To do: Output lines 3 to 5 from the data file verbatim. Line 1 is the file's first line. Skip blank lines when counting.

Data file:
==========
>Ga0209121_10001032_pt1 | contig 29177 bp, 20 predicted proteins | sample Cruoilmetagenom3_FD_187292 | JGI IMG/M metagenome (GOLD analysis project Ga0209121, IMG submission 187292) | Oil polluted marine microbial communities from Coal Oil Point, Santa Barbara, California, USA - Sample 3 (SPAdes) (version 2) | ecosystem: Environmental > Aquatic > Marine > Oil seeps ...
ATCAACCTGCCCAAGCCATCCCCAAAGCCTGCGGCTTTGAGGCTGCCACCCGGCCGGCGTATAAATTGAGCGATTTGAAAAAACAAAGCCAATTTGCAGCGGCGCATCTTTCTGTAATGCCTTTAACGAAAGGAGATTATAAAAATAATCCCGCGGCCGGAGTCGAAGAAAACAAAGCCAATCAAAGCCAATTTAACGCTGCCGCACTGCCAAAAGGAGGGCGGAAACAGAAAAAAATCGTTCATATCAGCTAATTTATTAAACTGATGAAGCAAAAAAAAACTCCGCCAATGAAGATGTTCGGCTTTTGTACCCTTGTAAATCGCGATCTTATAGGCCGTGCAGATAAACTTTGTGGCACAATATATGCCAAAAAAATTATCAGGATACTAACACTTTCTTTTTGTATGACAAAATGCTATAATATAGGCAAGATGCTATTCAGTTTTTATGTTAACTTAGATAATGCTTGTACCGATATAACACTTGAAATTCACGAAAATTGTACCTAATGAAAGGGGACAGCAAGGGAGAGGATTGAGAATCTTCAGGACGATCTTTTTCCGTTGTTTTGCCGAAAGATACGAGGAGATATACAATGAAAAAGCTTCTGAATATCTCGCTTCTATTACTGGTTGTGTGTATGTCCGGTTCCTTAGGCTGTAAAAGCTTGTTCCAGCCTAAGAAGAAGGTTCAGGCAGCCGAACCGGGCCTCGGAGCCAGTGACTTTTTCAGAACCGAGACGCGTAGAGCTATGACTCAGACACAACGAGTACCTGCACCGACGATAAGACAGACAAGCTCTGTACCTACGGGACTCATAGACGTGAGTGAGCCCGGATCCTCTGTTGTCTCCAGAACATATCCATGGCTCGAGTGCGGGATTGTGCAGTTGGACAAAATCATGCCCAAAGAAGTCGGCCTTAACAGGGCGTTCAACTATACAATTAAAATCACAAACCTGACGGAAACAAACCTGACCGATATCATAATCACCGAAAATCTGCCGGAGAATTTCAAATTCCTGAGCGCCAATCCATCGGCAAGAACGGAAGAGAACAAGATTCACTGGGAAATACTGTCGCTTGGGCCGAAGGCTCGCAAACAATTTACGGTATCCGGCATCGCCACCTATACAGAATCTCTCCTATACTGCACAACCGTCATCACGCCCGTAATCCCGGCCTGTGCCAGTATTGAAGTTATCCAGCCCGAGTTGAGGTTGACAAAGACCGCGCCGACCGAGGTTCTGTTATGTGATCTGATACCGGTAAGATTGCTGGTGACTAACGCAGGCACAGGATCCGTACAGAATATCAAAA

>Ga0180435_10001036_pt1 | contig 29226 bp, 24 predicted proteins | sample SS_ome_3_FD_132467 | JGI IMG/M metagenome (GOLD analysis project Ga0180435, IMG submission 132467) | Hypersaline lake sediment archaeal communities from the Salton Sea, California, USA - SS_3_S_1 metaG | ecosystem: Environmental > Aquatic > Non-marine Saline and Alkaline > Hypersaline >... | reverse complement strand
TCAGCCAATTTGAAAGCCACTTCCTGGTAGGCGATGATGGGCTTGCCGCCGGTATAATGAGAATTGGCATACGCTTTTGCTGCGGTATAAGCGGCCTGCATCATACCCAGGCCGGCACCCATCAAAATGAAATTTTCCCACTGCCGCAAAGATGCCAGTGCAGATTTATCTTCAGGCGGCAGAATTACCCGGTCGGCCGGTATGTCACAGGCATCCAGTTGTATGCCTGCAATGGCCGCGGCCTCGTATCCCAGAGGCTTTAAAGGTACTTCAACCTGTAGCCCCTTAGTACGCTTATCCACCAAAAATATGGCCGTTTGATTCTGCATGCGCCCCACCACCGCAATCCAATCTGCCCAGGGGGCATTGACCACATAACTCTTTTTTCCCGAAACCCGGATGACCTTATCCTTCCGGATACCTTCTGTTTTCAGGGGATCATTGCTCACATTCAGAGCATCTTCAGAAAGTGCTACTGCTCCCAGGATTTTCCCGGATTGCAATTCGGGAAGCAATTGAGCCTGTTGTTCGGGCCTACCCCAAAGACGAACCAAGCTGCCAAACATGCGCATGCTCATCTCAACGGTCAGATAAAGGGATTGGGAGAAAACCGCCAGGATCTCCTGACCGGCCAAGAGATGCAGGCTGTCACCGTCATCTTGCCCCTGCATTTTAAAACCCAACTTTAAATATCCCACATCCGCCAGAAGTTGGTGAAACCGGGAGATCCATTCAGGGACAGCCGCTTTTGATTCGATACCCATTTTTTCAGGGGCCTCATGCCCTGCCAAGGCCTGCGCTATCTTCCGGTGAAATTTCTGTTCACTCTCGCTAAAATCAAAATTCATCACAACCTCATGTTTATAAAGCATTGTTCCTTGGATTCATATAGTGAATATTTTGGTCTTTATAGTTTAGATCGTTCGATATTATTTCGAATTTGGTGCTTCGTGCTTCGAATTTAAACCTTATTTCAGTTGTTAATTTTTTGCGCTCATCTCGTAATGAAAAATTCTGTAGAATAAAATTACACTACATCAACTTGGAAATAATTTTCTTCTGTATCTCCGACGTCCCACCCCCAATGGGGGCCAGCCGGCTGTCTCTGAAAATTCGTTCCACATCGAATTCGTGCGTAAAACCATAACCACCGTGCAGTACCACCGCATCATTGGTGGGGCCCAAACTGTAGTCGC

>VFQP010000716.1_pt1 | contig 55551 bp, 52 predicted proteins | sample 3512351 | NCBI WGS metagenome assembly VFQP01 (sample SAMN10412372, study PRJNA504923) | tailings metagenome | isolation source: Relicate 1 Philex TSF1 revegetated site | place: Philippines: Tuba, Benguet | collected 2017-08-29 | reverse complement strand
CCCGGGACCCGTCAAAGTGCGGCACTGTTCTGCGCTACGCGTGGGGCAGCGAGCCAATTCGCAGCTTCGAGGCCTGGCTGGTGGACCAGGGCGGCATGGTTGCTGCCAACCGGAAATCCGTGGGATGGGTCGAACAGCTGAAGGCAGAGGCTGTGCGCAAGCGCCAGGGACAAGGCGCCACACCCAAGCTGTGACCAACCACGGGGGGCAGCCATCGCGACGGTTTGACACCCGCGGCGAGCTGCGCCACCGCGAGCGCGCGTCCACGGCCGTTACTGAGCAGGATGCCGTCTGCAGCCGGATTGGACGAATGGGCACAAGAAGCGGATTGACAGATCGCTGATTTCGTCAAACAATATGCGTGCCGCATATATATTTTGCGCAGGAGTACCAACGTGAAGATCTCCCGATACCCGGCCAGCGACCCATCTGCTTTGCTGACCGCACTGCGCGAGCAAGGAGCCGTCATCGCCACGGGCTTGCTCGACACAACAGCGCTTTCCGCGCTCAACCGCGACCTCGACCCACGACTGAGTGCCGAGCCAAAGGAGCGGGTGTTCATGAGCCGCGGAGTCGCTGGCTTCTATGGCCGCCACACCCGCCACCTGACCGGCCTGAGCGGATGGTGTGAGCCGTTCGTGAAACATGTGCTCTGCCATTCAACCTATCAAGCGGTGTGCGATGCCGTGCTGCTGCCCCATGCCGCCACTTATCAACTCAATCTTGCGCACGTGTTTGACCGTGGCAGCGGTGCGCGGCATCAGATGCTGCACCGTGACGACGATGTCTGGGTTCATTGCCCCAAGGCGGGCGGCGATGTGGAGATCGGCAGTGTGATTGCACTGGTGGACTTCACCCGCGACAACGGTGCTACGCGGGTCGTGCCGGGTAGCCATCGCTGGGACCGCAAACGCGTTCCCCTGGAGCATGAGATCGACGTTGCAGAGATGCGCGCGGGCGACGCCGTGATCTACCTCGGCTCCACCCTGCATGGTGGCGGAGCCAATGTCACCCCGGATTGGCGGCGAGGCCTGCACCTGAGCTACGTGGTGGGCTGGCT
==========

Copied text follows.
>Ga0180435_10001036_pt1 | contig 29226 bp, 24 predicted proteins | sample SS_ome_3_FD_132467 | JGI IMG/M metagenome (GOLD analysis project Ga0180435, IMG submission 132467) | Hypersaline lake sediment archaeal communities from the Salton Sea, California, USA - SS_3_S_1 metaG | ecosystem: Environmental > Aquatic > Non-marine Saline and Alkaline > Hypersaline >... | reverse complement strand
TCAGCCAATTTGAAAGCCACTTCCTGGTAGGCGATGATGGGCTTGCCGCCGGTATAATGAGAATTGGCATACGCTTTTGCTGCGGTATAAGCGGCCTGCATCATACCCAGGCCGGCACCCATCAAAATGAAATTTTCCCACTGCCGCAAAGATGCCAGTGCAGATTTATCTTCAGGCGGCAGAATTACCCGGTCGGCCGGTATGTCACAGGCATCCAGTTGTATGCCTGCAATGGCCGCGGCCTCGTATCCCAGAGGCTTTAAAGGTACTTCAACCTGTAGCCCCTTAGTACGCTTATCCACCAAAAATATGGCCGTTTGATTCTGCATGCGCCCCACCACCGCAATCCAATCTGCCCAGGGGGCATTGACCACATAACTCTTTTTTCCCGAAACCCGGATGACCTTATCCTTCCGGATACCTTCTGTTTTCAGGGGATCATTGCTCACATTCAGAGCATCTTCAGAAAGTGCTACTGCTCCCAGGATTTTCCCGGATTGCAATTCGGGAAGCAATTGAGCCTGTTGTTCGGGCCTACCCCAAAGACGAACCAAGCTGCCAAACATGCGCATGCTCATCTCAACGGTCAGATAAAGGGATTGGGAGAAAACCGCCAGGATCTCCTGACCGGCCAAGAGATGCAGGCTGTCACCGTCATCTTGCCCCTGCATTTTAAAACCCAACTTTAAATATCCCACATCCGCCAGAAGTTGGTGAAACCGGGAGATCCATTCAGGGACAGCCGCTTTTGATTCGATACCCATTTTTTCAGGGGCCTCATGCCCTGCCAAGGCCTGCGCTATCTTCCGGTGAAATTTCTGTTCACTCTCGCTAAAATCAAAATTCATCACAACCTCATGTTTATAAAGCATTGTTCCTTGGATTCATATAGTGAATATTTTGGTCTTTATAGTTTAGATCGTTCGATATTATTTCGAATTTGGTGCTTCGTGCTTCGAATTTAAACCTTATTTCAGTTGTTAATTTTTTGCGCTCATCTCGTAATGAAAAATTCTGTAGAATAAAATTACACTACATCAACTTGGAAATAATTTTCTTCTGTATCTCCGACGTCCCACCCCCAATGGGGGCCAGCCGGCTGTCTCTGAAAATTCGTTCCACATCGAATTCGTGCGTAAAACCATAACCACCGTGCAGTACCACCGCATCATTGGTGGGGCCCAAACTGTAGTCGC

>VFQP010000716.1_pt1 | contig 55551 bp, 52 predicted proteins | sample 3512351 | NCBI WGS metagenome assembly VFQP01 (sample SAMN10412372, study PRJNA504923) | tailings metagenome | isolation source: Relicate 1 Philex TSF1 revegetated site | place: Philippines: Tuba, Benguet | collected 2017-08-29 | reverse complement strand